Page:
Sandy visited the Bronx Veterans Court with members of the Westchester County Legislature. Legislation to create courts to handle issues specific to certain groups of people, such as veterans, youth, and those struggling with addiction, has been a topic of discussion in the Assembly this session.
At a press conference, Sandy spoke to promote her bill to ban the question of salary history.
Amidst national scrutiny of voting laws and practices, Sandy held a public meeting to discuss various proposed and current methods of expanding voter access.
We are currently celebrating the 100th anniversary of women’s suffrage in New York State. Sandy had the opportunity to try on an authentic sash worn by a suffragist during the movement.
Sandy giving a speech at the Westchester County Volunteer Fire Department Association.
A local historian in Ossining, Bill Reynolds, had an exhibition of political memorabilia at the Ossining Public Library.
Annual town meetings throughout her district allow constituents an open time to talk with Sandy and their neighbors about broad issues that they feel their neighbors may be interested in. Constituents can always contact her office about issues that affect them or their communities, but these forums allow for a wider discussion.
Todd Elementary School in Briarcliff received Blue Ribbon designation on a national level for its quality education.
In a historic moment, Teatown received land from the Brooklyn Botanical Gardens, to forever preserve our natural surroundings.
Constituents of the feathered variety are highlighted at Teatown’s annual Eaglefest. These neighbors are in need of special attention as we make decisions that affect our environment.
Sandy visited elementary students in their classroom to talk about how the government works, and how a bill becomes a law.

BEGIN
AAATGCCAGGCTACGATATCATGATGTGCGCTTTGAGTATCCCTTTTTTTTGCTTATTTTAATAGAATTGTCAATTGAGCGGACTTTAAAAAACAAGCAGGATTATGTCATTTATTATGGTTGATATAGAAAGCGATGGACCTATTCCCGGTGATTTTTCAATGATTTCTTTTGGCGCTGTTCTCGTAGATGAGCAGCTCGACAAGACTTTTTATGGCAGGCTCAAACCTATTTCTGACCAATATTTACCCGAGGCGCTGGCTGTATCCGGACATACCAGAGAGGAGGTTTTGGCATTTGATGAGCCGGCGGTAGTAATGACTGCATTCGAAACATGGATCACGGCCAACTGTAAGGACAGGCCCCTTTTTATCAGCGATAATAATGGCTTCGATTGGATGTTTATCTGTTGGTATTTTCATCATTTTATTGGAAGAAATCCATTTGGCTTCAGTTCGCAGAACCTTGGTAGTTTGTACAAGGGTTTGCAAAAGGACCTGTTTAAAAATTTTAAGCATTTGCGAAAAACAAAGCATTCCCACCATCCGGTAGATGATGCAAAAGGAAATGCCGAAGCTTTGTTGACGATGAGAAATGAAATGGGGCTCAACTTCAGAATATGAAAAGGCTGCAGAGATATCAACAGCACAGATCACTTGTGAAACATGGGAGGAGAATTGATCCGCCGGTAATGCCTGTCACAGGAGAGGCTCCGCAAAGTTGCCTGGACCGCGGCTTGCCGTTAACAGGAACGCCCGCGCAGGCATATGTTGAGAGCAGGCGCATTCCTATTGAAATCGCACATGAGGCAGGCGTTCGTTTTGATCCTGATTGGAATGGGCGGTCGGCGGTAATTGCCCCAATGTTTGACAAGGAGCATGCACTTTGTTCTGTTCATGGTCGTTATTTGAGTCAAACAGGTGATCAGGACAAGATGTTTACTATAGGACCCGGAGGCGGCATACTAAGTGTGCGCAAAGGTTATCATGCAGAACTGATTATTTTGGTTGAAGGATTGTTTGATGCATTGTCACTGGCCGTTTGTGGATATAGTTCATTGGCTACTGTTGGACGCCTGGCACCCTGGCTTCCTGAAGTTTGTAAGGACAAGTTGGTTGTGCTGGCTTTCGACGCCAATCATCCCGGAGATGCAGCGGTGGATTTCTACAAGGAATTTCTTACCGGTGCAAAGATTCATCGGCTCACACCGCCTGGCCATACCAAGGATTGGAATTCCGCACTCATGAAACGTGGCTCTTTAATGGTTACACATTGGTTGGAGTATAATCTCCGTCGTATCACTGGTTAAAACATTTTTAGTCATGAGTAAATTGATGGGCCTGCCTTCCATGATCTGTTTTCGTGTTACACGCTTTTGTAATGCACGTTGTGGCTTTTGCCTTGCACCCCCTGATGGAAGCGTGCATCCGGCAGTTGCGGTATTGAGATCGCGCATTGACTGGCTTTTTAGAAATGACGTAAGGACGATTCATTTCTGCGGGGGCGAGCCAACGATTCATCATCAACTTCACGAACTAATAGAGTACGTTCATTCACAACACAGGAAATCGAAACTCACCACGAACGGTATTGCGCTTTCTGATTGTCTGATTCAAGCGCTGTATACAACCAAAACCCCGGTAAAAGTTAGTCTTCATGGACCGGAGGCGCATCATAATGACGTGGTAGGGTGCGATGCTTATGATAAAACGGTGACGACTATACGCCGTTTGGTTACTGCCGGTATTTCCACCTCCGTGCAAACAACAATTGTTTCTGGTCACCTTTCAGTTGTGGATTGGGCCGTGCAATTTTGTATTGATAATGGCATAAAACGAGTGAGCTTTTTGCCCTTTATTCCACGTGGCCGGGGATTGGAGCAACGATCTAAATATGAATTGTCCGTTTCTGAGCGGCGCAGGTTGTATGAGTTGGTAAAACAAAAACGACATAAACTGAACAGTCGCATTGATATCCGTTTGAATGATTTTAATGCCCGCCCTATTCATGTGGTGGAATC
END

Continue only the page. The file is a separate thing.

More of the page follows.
Sandy at the Peekskill St. Patrick’s Day parade with Pat Garvey and Fran Gibbs.
A local business in Cortlandt recently installed solar panels to power their manufacturing company and to save the environment and money.
At her Ossining District Office, advocates for healthy lungs and eliminating smoking met with Sandy to discuss measures that can be taken to encourage healthier lives.
Westchester County adopted legislation based on Sandy’s legislation in Albany to ban the question of a prospective employees wage history during the hiring process.
Sandy’s own senior forum every July brings a full audience of active and interested seniors, as well as members of her constituency who are interested in issues that pertain to older New Yorkers.
Sandy sitting down with senior citizens at the annual Senior Forum with Senator David Carlucci.
Sandy met with members of the Ossining community to call attention to her bill, A.8382, which requires that school districts be notified if any employee is arrested under suspicion of sexual crimes.
Sandy is pictured here on the Assembly Floor with her intern, Caroline. Internships in Albany are available to college students. Please contact her office for information on how to apply by emailing firstname.lastname@example.org.